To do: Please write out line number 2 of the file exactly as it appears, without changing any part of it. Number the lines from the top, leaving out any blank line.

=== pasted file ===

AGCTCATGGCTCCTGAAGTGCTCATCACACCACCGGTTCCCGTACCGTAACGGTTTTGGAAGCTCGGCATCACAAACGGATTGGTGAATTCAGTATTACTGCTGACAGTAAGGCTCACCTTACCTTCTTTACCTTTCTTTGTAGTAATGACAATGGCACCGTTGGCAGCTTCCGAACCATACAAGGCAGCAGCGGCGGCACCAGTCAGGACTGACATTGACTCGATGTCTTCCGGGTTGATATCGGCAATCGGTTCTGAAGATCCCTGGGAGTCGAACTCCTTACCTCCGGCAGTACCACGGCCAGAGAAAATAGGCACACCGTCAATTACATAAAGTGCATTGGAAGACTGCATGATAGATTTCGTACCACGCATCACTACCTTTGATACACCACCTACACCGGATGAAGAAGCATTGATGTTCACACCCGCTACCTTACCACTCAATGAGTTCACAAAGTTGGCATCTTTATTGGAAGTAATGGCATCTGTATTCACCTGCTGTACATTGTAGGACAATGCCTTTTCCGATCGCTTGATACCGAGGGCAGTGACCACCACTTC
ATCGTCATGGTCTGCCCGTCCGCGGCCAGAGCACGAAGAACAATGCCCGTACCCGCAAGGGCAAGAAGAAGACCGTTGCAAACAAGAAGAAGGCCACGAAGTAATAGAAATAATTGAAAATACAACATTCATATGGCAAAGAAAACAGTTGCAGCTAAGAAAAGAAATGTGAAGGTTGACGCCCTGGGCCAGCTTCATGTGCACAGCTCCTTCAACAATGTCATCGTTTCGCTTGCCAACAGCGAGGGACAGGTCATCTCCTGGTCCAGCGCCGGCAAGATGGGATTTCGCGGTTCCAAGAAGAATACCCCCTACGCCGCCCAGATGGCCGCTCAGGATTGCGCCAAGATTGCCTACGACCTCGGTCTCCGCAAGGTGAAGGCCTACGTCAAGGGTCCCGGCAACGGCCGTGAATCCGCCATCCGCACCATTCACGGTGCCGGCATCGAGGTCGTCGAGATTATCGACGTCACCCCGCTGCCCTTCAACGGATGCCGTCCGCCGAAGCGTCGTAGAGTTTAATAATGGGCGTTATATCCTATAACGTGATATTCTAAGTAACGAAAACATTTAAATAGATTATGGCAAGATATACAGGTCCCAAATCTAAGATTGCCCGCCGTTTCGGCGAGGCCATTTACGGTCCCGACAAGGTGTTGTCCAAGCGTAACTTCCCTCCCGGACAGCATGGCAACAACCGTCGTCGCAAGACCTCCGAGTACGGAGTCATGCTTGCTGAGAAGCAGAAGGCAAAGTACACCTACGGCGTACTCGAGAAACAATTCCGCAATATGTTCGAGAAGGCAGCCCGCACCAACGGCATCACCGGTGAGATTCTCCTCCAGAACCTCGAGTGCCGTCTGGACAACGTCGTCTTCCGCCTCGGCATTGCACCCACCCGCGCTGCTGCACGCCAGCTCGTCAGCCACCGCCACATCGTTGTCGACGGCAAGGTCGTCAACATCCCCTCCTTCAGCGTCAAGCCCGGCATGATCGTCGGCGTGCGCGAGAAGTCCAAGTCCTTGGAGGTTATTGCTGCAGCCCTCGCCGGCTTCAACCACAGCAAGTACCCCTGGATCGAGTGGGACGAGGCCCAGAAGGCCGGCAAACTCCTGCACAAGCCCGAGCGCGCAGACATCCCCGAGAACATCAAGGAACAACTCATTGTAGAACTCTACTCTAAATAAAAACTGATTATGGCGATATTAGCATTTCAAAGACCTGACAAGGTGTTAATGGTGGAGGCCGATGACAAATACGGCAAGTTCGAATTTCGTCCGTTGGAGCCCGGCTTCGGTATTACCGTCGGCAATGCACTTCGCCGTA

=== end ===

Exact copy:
ATCGTCATGGTCTGCCCGTCCGCGGCCAGAGCACGAAGAACAATGCCCGTACCCGCAAGGGCAAGAAGAAGACCGTTGCAAACAAGAAGAAGGCCACGAAGTAATAGAAATAATTGAAAATACAACATTCATATGGCAAAGAAAACAGTTGCAGCTAAGAAAAGAAATGTGAAGGTTGACGCCCTGGGCCAGCTTCATGTGCACAGCTCCTTCAACAATGTCATCGTTTCGCTTGCCAACAGCGAGGGACAGGTCATCTCCTGGTCCAGCGCCGGCAAGATGGGATTTCGCGGTTCCAAGAAGAATACCCCCTACGCCGCCCAGATGGCCGCTCAGGATTGCGCCAAGATTGCCTACGACCTCGGTCTCCGCAAGGTGAAGGCCTACGTCAAGGGTCCCGGCAACGGCCGTGAATCCGCCATCCGCACCATTCACGGTGCCGGCATCGAGGTCGTCGAGATTATCGACGTCACCCCGCTGCCCTTCAACGGATGCCGTCCGCCGAAGCGTCGTAGAGTTTAATAATGGGCGTTATATCCTATAACGTGATATTCTAAGTAACGAAAACATTTAAATAGATTATGGCAAGATATACAGGTCCCAAATCTAAGATTGCCCGCCGTTTCGGCGAGGCCATTTACGGTCCCGACAAGGTGTTGTCCAAGCGTAACTTCCCTCCCGGACAGCATGGCAACAACCGTCGTCGCAAGACCTCCGAGTACGGAGTCATGCTTGCTGAGAAGCAGAAGGCAAAGTACACCTACGGCGTACTCGAGAAACAATTCCGCAATATGTTCGAGAAGGCAGCCCGCACCAACGGCATCACCGGTGAGATTCTCCTCCAGAACCTCGAGTGCCGTCTGGACAACGTCGTCTTCCGCCTCGGCATTGCACCCACCCGCGCTGCTGCACGCCAGCTCGTCAGCCACCGCCACATCGTTGTCGACGGCAAGGTCGTCAACATCCCCTCCTTCAGCGTCAAGCCCGGCATGATCGTCGGCGTGCGCGAGAAGTCCAAGTCCTTGGAGGTTATTGCTGCAGCCCTCGCCGGCTTCAACCACAGCAAGTACCCCTGGATCGAGTGGGACGAGGCCCAGAAGGCCGGCAAACTCCTGCACAAGCCCGAGCGCGCAGACATCCCCGAGAACATCAAGGAACAACTCATTGTAGAACTCTACTCTAAATAAAAACTGATTATGGCGATATTAGCATTTCAAAGACCTGACAAGGTGTTAATGGTGGAGGCCGATGACAAATACGGCAAGTTCGAATTTCGTCCGTTGGAGCCCGGCTTCGGTATTACCGTCGGCAATGCACTTCGCCGTA